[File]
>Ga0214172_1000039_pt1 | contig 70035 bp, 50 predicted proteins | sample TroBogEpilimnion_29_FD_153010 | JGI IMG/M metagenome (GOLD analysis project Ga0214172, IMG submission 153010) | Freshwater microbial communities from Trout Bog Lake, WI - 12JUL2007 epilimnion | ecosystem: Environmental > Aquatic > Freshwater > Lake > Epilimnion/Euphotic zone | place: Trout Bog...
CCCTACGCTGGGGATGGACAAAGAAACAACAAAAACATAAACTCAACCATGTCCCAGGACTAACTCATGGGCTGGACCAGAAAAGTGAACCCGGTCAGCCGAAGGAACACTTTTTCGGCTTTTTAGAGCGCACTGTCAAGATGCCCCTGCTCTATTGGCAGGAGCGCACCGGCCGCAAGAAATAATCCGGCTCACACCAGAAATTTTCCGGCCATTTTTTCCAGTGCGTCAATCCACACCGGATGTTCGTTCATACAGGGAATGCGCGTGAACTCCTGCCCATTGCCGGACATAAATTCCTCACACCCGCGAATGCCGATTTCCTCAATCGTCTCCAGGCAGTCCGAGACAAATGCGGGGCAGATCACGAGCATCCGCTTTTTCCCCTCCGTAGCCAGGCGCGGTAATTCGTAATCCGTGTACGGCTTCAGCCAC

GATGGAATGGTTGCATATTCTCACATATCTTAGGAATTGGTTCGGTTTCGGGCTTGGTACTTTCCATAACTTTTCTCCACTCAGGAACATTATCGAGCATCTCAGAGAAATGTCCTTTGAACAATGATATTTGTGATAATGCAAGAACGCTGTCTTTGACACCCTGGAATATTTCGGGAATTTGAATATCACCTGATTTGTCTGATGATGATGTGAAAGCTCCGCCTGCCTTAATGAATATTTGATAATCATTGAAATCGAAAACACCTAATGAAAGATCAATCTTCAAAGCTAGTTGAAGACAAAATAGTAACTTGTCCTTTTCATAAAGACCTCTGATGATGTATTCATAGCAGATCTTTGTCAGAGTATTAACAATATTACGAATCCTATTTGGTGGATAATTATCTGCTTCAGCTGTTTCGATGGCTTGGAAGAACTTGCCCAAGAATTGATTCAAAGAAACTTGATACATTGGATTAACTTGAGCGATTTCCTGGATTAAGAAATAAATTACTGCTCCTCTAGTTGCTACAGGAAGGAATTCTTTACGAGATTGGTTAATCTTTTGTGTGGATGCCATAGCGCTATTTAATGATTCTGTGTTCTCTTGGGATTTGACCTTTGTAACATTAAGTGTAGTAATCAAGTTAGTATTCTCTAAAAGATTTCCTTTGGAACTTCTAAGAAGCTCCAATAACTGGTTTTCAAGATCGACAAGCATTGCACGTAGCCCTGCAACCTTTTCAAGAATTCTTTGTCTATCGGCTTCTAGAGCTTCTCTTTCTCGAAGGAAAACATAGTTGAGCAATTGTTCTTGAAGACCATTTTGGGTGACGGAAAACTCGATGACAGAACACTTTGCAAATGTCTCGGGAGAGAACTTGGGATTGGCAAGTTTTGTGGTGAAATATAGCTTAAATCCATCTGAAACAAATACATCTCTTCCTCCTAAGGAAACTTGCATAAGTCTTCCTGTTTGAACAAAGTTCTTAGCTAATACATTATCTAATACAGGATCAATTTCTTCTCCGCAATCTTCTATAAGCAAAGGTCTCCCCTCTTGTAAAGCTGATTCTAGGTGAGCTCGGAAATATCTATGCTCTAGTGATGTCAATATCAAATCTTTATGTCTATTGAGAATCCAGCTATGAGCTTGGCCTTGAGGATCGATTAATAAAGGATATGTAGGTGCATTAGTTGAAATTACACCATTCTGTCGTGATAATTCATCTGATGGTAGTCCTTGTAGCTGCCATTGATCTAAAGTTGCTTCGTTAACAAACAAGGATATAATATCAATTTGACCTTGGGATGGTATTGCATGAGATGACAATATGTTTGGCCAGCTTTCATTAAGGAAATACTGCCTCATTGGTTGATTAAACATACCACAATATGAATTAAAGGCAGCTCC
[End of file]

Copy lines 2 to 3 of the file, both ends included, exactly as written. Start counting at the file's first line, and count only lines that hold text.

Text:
CCCTACGCTGGGGATGGACAAAGAAACAACAAAAACATAAACTCAACCATGTCCCAGGACTAACTCATGGGCTGGACCAGAAAAGTGAACCCGGTCAGCCGAAGGAACACTTTTTCGGCTTTTTAGAGCGCACTGTCAAGATGCCCCTGCTCTATTGGCAGGAGCGCACCGGCCGCAAGAAATAATCCGGCTCACACCAGAAATTTTCCGGCCATTTTTTCCAGTGCGTCAATCCACACCGGATGTTCGTTCATACAGGGAATGCGCGTGAACTCCTGCCCATTGCCGGACATAAATTCCTCACACCCGCGAATGCCGATTTCCTCAATCGTCTCCAGGCAGTCCGAGACAAATGCGGGGCAGATCACGAGCATCCGCTTTTTCCCCTCCGTAGCCAGGCGCGGTAATTCGTAATCCGTGTACGGCTTCAGCCAC

GATGGAATGGTTGCATATTCTCACATATCTTAGGAATTGGTTCGGTTTCGGGCTTGGTACTTTCCATAACTTTTCTCCACTCAGGAACATTATCGAGCATCTCAGAGAAATGTCCTTTGAACAATGATATTTGTGATAATGCAAGAACGCTGTCTTTGACACCCTGGAATATTTCGGGAATTTGAATATCACCTGATTTGTCTGATGATGATGTGAAAGCTCCGCCTGCCTTAATGAATATTTGATAATCATTGAAATCGAAAACACCTAATGAAAGATCAATCTTCAAAGCTAGTTGAAGACAAAATAGTAACTTGTCCTTTTCATAAAGACCTCTGATGATGTATTCATAGCAGATCTTTGTCAGAGTATTAACAATATTACGAATCCTATTTGGTGGATAATTATCTGCTTCAGCTGTTTCGATGGCTTGGAAGAACTTGCCCAAGAATTGATTCAAAGAAACTTGATACATTGGATTAACTTGAGCGATTTCCTGGATTAAGAAATAAATTACTGCTCCTCTAGTTGCTACAGGAAGGAATTCTTTACGAGATTGGTTAATCTTTTGTGTGGATGCCATAGCGCTATTTAATGATTCTGTGTTCTCTTGGGATTTGACCTTTGTAACATTAAGTGTAGTAATCAAGTTAGTATTCTCTAAAAGATTTCCTTTGGAACTTCTAAGAAGCTCCAATAACTGGTTTTCAAGATCGACAAGCATTGCACGTAGCCCTGCAACCTTTTCAAGAATTCTTTGTCTATCGGCTTCTAGAGCTTCTCTTTCTCGAAGGAAAACATAGTTGAGCAATTGTTCTTGAAGACCATTTTGGGTGACGGAAAACTCGATGACAGAACACTTTGCAAATGTCTCGGGAGAGAACTTGGGATTGGCAAGTTTTGTGGTGAAATATAGCTTAAATCCATCTGAAACAAATACATCTCTTCCTCCTAAGGAAACTTGCATAAGTCTTCCTGTTTGAACAAAGTTCTTAGCTAATACATTATCTAATACAGGATCAATTTCTTCTCCGCAATCTTCTATAAGCAAAGGTCTCCCCTCTTGTAAAGCTGATTCTAGGTGAGCTCGGAAATATCTATGCTCTAGTGATGTCAATATCAAATCTTTATGTCTATTGAGAATCCAGCTATGAGCTTGGCCTTGAGGATCGATTAATAAAGGATATGTAGGTGCATTAGTTGAAATTACACCATTCTGTCGTGATAATTCATCTGATGGTAGTCCTTGTAGCTGCCATTGATCTAAAGTTGCTTCGTTAACAAACAAGGATATAATATCAATTTGACCTTGGGATGGTATTGCATGAGATGACAATATGTTTGGCCAGCTTTCATTAAGGAAATACTGCCTCATTGGTTGATTAAACATACCACAATATGAATTAAAGGCAGCTCC